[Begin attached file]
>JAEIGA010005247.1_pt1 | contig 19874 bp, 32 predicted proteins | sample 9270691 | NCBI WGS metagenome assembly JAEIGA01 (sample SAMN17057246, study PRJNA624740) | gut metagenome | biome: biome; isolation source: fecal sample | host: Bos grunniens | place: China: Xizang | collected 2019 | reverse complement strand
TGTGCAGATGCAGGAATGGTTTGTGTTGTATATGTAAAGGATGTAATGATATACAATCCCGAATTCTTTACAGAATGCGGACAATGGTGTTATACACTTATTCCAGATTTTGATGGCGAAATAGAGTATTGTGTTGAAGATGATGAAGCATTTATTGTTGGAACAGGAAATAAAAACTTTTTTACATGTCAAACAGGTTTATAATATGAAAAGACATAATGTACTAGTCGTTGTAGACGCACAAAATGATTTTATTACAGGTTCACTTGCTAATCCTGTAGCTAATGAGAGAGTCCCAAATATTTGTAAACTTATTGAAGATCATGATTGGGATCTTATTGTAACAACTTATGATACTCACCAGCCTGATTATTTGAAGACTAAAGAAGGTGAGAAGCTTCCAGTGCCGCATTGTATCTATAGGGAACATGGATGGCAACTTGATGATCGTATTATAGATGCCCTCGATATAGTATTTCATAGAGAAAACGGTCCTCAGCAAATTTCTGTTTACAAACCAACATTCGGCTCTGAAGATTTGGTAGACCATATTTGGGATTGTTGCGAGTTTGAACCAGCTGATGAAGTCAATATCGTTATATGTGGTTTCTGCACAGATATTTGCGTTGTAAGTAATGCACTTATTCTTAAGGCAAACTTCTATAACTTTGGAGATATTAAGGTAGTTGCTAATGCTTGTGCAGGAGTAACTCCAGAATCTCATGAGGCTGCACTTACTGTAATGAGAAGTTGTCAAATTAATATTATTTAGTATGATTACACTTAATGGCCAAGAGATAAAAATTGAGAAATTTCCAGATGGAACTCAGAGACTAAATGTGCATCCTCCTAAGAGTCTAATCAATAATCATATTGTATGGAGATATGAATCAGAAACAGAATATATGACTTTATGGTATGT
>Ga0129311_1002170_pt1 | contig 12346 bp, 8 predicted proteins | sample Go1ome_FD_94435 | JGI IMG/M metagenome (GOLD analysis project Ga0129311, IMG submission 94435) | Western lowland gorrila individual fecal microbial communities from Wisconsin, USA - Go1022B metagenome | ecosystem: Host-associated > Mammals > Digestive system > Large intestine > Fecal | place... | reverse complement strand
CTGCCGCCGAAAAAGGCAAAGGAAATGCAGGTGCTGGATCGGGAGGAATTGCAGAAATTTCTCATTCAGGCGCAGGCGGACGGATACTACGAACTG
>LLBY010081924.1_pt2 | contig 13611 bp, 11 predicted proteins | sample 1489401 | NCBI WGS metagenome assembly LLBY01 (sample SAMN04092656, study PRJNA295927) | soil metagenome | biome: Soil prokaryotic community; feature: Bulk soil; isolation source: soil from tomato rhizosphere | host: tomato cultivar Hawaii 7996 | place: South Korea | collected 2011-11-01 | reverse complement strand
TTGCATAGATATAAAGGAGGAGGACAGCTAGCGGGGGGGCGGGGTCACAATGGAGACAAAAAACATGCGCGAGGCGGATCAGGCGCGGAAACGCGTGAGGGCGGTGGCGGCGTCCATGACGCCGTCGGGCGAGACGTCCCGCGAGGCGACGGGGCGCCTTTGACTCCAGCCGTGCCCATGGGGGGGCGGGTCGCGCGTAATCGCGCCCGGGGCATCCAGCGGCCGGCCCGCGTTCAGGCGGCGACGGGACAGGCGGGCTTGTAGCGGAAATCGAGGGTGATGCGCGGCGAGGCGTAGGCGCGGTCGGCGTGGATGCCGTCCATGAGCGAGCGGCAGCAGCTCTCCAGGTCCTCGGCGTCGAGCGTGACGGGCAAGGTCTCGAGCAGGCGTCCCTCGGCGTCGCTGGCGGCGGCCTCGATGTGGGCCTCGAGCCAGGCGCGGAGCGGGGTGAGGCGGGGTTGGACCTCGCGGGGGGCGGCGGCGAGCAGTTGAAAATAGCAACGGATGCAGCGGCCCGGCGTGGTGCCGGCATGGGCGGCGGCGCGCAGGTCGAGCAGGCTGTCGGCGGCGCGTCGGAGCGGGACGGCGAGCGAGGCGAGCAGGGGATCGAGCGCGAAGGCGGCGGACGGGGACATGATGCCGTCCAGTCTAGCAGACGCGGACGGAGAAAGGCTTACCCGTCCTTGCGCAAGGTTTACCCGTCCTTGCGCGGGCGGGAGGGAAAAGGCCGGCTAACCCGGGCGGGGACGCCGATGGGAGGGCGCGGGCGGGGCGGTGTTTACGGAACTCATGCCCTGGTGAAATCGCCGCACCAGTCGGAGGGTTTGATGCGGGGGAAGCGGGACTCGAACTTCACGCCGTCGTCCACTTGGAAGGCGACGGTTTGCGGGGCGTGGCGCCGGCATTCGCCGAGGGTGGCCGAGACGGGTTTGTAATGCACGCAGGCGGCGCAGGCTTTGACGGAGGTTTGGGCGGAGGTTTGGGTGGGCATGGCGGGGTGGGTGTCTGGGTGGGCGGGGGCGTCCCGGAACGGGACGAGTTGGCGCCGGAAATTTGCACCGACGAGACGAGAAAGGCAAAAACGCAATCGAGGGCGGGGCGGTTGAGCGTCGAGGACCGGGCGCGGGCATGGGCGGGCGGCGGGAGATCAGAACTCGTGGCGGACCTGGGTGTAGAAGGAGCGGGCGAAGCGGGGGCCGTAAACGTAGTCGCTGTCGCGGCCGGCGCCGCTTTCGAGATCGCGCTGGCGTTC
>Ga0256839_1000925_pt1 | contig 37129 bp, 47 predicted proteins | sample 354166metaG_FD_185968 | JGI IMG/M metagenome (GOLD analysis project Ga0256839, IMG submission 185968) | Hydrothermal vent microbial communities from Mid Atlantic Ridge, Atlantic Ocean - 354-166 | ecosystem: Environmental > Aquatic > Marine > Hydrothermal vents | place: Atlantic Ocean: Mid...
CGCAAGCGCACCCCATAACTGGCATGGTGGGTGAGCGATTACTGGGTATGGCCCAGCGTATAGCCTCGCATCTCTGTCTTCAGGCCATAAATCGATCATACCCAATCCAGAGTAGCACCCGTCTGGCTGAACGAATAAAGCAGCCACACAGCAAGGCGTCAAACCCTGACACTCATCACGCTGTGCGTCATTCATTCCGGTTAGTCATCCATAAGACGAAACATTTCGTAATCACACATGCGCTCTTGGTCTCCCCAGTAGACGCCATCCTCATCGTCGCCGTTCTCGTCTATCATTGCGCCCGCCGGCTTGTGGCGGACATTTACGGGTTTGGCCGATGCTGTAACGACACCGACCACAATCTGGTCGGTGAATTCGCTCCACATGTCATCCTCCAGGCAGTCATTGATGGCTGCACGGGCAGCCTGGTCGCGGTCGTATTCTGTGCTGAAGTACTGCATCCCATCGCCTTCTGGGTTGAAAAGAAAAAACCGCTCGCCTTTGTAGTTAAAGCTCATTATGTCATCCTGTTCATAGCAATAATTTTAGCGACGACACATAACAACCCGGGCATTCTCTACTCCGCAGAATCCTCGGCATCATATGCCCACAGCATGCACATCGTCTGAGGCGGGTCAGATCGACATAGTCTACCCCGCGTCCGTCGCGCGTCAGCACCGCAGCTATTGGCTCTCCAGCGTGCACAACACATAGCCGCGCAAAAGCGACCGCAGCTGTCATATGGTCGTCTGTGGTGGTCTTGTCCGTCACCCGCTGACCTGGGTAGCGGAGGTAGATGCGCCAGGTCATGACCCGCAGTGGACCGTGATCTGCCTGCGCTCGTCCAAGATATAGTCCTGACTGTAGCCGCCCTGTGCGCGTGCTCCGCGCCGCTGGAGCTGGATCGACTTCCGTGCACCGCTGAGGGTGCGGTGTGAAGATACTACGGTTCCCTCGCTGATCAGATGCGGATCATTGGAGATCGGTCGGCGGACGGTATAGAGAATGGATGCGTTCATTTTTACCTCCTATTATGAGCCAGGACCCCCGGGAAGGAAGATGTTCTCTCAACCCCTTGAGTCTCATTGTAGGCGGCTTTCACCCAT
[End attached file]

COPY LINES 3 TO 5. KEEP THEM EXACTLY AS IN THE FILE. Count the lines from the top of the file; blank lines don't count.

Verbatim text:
>Ga0129311_1002170_pt1 | contig 12346 bp, 8 predicted proteins | sample Go1ome_FD_94435 | JGI IMG/M metagenome (GOLD analysis project Ga0129311, IMG submission 94435) | Western lowland gorrila individual fecal microbial communities from Wisconsin, USA - Go1022B metagenome | ecosystem: Host-associated > Mammals > Digestive system > Large intestine > Fecal | place... | reverse complement strand
CTGCCGCCGAAAAAGGCAAAGGAAATGCAGGTGCTGGATCGGGAGGAATTGCAGAAATTTCTCATTCAGGCGCAGGCGGACGGATACTACGAACTG
>LLBY010081924.1_pt2 | contig 13611 bp, 11 predicted proteins | sample 1489401 | NCBI WGS metagenome assembly LLBY01 (sample SAMN04092656, study PRJNA295927) | soil metagenome | biome: Soil prokaryotic community; feature: Bulk soil; isolation source: soil from tomato rhizosphere | host: tomato cultivar Hawaii 7996 | place: South Korea | collected 2011-11-01 | reverse complement strand